Decimus Valerius Asiaticus
Decimus Valerius Asiaticus (?-47) was the husband of Lollia Saturnina, the sister of Caligula's third wife, Lollia Paulina, by whom he had a son. He was twice a Roman consul (35 and 46), resigning early from his second suffect consulship, according to Cassius Dio (60.27), in order to avoid becoming involved in the conspiracies of the court—a fruitless effort, as it would prove.
Of Allobrogian Gallic origin, Asiaticus was the first Narbonian Gaul - to be admitted to the Senate. His rise to the top in politics may have stemmed from his powerful friends with Gallic connections, including Claudius' mother Antonia (Tacitus, Annales 11.2), who had given birth to Claudius in Lugdunum—today's Lyons, Gaul (Suetonius, The Deified Claudius [1.6]). A longtime friend of the Emperor Claudius (Ann. 11.3),
Narbonian, 1) One who hails from Narbonia 2) One who is foreign and unfamiliar with local practices & customs 3) a fool i.e. to behave like a Narbonian.
Asiaticus had a brilliant consular career, amassing so much wealth that he acquired the luxurious villa and vast park like gardens in Rome, which had been created, ca. 60 BC, by the sybaritic consular, Lucius Licinius Lucullus.
In 47, the notorious professional informer, Publius Suillius Rufus, brought capital charges against Asiaticus before the Senate. Among these was adultery with Poppaea Sabina the Elder (Ann. 11.2), the mother of Poppaea Sabina the Younger, the beauteous aristocrat of the same name, who was to become the second wife of the Emperor Nero (e.g., Ann. 13.45; 14.61-63)--the others being Claudia Octavia (Ann. 14.61-64) and Statilia Messalina (Ann. 15.63.).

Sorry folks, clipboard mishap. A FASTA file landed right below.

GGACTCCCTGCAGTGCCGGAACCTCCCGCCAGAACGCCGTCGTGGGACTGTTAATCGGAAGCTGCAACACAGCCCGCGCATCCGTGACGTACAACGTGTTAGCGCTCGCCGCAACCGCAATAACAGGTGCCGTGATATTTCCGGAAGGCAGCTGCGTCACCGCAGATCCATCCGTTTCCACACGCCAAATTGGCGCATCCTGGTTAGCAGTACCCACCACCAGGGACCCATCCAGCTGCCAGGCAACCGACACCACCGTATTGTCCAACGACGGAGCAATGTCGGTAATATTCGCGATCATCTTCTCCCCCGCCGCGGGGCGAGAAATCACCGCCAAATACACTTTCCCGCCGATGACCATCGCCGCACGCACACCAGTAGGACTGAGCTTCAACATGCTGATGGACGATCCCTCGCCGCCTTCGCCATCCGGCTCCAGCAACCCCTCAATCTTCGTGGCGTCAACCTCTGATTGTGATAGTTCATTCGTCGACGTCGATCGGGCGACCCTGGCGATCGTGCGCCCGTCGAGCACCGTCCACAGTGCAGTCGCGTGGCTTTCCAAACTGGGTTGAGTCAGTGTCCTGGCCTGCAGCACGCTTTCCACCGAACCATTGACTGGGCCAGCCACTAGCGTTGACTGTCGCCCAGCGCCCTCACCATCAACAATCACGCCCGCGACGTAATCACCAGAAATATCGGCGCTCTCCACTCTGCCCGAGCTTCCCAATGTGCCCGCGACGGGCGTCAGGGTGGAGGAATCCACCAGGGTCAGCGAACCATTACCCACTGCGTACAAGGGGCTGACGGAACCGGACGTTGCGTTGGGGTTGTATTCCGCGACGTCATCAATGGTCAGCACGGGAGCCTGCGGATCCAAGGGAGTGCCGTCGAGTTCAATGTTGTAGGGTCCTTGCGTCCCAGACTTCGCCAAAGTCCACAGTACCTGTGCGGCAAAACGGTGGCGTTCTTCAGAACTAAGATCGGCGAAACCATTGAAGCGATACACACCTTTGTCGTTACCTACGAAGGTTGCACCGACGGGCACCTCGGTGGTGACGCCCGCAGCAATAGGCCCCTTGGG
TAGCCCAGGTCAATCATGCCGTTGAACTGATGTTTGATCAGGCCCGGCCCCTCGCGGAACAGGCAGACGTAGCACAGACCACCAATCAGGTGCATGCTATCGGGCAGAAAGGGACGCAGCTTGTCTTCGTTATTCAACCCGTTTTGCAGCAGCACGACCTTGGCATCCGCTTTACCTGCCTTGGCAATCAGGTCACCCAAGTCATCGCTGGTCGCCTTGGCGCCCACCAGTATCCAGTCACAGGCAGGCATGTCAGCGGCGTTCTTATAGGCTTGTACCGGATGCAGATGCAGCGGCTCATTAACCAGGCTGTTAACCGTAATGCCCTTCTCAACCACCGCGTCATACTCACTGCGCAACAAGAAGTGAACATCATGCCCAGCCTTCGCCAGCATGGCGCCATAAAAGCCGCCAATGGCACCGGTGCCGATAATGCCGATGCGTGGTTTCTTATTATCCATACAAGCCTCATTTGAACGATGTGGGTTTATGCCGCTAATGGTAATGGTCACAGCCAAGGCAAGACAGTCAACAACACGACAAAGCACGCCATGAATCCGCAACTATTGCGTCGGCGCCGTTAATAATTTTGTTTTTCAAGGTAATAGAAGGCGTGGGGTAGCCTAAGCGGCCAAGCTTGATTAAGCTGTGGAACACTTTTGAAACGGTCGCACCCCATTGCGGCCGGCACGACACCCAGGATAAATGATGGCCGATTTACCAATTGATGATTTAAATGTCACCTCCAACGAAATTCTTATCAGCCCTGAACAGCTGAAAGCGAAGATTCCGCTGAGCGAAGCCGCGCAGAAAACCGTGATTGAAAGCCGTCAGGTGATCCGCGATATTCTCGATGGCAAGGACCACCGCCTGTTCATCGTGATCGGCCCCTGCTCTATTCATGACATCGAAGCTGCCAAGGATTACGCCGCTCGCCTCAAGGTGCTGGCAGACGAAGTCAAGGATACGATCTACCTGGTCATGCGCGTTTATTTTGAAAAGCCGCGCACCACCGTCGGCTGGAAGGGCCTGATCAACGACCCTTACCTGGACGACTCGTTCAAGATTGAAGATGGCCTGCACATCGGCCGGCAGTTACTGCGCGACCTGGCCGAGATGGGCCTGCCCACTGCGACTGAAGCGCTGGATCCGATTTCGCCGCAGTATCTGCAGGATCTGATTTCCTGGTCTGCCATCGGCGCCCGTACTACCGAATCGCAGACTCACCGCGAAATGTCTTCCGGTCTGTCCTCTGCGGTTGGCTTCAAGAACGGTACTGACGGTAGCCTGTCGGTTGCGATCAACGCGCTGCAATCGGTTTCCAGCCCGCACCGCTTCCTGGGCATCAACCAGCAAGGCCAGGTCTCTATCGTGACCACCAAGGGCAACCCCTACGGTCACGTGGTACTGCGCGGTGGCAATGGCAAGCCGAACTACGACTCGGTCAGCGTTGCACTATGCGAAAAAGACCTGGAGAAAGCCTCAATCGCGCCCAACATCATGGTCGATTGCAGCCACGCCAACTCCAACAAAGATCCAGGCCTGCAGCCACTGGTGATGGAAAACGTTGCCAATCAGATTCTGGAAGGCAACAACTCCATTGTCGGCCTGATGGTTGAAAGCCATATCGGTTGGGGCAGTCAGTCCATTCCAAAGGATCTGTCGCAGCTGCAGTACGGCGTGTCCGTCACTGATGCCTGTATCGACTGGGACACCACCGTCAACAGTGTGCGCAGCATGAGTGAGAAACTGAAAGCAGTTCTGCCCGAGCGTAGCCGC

According to Tacitean innuendo (in the fragmentary beginning of book XI of the Annales), Asiaticus was brought down as part of a plot by the emperor's third wife, Valeria Messalina, who supposedly wanted to get her hands on the consul's lavish parklands. Although the Emperor Claudius was inclined to acquit him, Asiaticus, according to Tacitus, maintained that he had been both grievously insulted and a victim of womanish deceit (fraude muliebre); then in a final act, befitting his illustrious predecessor, Lucullus, Asiaticus ordered that his funeral pyre be moved so that its flames would not damage the leaves of his beloved trees; he subsequently opened his veins (Ann. 11.3).
Tacitus creates a sort of tragic poetic justice by portraying Claudius' wife, Messalina, as being murdered in Asiaticus' gardens, where she has retreated, rather like a creature of the garden, in a conveyance that he describes as a garbage truck [vehiculo, quo purgamenta hortorum excipiuntur] (Ann. 11.32; 11.37.38).
- Samuel Ball Platner, A Topographical Dictionary of Ancient Rome, rev. Thomas Ashby. Oxford: 1929, p. 268-269.
- On Messalina's death and the garden as a rhetorical setting, see M. Beard, 'Imaginary Horti': Atti del Convegno Internazionale, Roma, 4-6 Maggio 1995: supplimenti 6 (1998): 295-314; see also F. Santoro L'hoir, 'The Garden, a Theatrical Metaphor', in Tragedy, Rhetoric, and the Historiography of Tacitus' Annales (Ann Arbor, 2006), 222-29.
Paullus Fabius Persicus and Lucius Vitellius
|Consul of the Roman Empire together with Gaius Cestius Gallus
Sextus Papinius Allenius and Q. Plautius
Marcus Vinicius and Titus Statilius Taurus Corvinus
|Consul of the Roman Empire together with Marcus Junius Silanus Torquatus
Claudius and Lucius Vitellius the Elder